Comments a The light-dependent stage: water NADIA ADAPT Pi oxygen n NADIA TAP The light-independent stage: carbon dioxide NADIA D TAP glucose 0 NADIA ADAPT 0 Pi b The overall equation for photosynthesis: arbor dioxide and water C glucose and oxygen (CHIC + AH C C6H1206 + 602) c The NADIA and TAP produced in the light-dependent stage provide the hydrogen ions and energy needed for the light-independent stage to take place. Analyzing information and drawing conclusions The diagram in figure 5. 33 is sometimes called the ‘biology energy wheel’. Process A is photosynthesis. In chapter 3 you identified process B, element X and element Y. With reference to ecosystems, explain how what is represented in this diagram serves as a ‘biology energy wheel’. Checklist CLC Read the section ‘Accessing energy in organic compounds’ (p. 29).
Comments Green plants in an ecosystem are the authors that capture the radiant energy from the sun and convert it into chemical energy in organic molecules. Herbivores, carnivores and omnivores within the ecosystem rely on the authors for organic matter. Energy stored in the organic matter is released for use in the cells through cellular respiration. The products of cellular respiration are carbon dioxide and water, which are used by the authors, and so the cycle continues. 6 Communicating biological information 0 a What is the role of mechanical digestion in vertebrates? What is the role of chemical digestion in vertebrates? C] Read the sections ‘What animals need for digestion’ (up. 09-10) and ‘Mechanical breakdown of food’ (up. 110-12). Comments a Mechanical digestion Of food results in large pieces Of food being broken into many smaller pieces food. This increases the surface area of the food that is exposed to digestive enzymes. B Chemical digestion of food breaks organic molecules into smaller units. This may take several steps before the organic molecules are in small enough units to cross the cell membranes of the digestive system. 7 Applying understanding to new contexts ; The grams in figure 5. 34 shows two structures, one found in animals and the other in plants. A A student claimed that both structures must have a role in absorption.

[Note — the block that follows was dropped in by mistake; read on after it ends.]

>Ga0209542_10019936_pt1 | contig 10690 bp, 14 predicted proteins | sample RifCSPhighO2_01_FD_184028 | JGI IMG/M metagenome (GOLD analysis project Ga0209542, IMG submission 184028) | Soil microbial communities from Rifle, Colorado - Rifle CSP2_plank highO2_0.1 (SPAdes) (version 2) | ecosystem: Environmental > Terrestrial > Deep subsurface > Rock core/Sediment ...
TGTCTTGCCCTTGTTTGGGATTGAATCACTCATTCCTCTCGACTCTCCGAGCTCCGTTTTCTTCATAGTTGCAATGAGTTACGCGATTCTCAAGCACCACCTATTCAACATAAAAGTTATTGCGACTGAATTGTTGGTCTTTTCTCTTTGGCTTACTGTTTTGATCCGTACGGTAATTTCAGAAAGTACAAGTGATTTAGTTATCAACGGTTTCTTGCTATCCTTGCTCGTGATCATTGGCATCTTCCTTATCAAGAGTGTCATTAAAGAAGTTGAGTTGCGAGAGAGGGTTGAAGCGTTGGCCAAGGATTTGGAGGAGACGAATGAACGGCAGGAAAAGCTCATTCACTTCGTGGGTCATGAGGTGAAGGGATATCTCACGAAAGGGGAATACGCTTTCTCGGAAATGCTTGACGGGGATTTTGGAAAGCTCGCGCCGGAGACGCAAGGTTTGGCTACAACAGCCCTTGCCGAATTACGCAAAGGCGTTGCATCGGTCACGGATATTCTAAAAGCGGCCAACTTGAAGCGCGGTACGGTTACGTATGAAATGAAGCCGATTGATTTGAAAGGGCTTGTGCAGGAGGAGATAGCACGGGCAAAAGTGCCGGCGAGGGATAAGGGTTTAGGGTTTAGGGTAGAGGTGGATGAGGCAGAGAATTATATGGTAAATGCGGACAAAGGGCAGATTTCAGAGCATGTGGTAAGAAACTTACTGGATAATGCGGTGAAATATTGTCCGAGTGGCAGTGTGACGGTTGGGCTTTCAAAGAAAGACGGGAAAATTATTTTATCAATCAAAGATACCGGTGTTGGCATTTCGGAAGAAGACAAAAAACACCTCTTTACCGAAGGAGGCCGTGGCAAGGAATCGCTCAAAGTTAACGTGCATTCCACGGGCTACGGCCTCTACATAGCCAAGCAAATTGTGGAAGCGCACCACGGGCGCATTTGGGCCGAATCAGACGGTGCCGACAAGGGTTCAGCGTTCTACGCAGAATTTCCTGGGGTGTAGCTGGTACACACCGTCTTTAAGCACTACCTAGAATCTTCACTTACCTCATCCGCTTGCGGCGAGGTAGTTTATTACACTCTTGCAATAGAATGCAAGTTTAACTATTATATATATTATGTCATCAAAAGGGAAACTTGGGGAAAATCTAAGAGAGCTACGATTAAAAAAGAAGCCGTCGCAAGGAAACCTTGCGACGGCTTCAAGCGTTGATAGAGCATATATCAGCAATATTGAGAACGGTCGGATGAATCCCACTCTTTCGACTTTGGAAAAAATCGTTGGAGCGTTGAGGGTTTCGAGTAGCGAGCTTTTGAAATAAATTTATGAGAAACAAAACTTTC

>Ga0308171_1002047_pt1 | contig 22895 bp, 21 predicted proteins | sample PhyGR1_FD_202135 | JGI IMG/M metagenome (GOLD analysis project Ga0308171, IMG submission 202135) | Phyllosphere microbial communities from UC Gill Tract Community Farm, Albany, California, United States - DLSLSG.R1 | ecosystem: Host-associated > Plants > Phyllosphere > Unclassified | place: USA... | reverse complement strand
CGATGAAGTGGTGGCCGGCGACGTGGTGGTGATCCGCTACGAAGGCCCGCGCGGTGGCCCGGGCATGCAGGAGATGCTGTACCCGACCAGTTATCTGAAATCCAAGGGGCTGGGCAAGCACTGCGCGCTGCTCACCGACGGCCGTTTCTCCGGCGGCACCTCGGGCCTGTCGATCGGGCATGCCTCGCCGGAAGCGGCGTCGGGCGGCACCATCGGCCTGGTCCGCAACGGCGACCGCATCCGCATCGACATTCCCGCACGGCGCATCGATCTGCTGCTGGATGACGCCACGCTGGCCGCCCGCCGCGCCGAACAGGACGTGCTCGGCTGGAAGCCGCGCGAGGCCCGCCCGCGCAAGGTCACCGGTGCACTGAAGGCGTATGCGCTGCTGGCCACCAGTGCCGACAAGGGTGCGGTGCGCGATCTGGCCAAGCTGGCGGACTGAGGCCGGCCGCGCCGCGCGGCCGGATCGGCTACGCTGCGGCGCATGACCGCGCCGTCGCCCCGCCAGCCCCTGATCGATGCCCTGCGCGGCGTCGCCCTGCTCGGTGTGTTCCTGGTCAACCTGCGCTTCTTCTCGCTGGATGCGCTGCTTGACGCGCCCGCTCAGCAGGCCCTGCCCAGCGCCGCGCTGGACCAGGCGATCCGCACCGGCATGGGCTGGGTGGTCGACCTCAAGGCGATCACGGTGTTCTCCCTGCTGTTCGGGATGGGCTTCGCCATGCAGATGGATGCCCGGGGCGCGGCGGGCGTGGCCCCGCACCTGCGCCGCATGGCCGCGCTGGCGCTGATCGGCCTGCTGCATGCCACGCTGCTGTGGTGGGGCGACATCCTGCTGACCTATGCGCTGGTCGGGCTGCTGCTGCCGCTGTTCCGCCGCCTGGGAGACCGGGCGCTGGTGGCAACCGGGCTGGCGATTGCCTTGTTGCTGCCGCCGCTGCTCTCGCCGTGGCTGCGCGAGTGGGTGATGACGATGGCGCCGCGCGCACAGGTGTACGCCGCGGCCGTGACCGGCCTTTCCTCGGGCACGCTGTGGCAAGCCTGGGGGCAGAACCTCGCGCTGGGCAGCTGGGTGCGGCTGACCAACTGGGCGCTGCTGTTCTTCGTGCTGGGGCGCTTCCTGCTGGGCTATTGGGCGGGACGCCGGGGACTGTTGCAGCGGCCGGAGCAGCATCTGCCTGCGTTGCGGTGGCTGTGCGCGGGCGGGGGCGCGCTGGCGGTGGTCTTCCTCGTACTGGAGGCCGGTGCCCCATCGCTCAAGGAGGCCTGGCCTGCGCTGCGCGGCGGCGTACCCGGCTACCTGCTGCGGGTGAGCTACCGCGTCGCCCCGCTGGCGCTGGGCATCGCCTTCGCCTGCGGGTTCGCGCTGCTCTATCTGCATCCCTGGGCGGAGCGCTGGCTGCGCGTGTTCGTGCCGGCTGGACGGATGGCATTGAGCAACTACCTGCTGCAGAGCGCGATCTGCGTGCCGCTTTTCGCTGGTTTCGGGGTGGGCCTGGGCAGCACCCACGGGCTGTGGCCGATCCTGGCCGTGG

Explain what characteristic of the structures would lead to a student making the claim for the particular function. B Outline two ways in which the role of each of the structures differ from each other. C] Read the section ‘Absorption in the small intestine’ (up. 120-?2). Comments a Both structures have a large surface area through which absorption of materials can take place. B The role of the villa is to absorb the products of ignition. Most of the products of digestion pass into the blood capillaries found within the villa, except for glycerol and fatty acids, which pass into the lacteal. The role of the root hair cell is to absorb water and ions from the soil.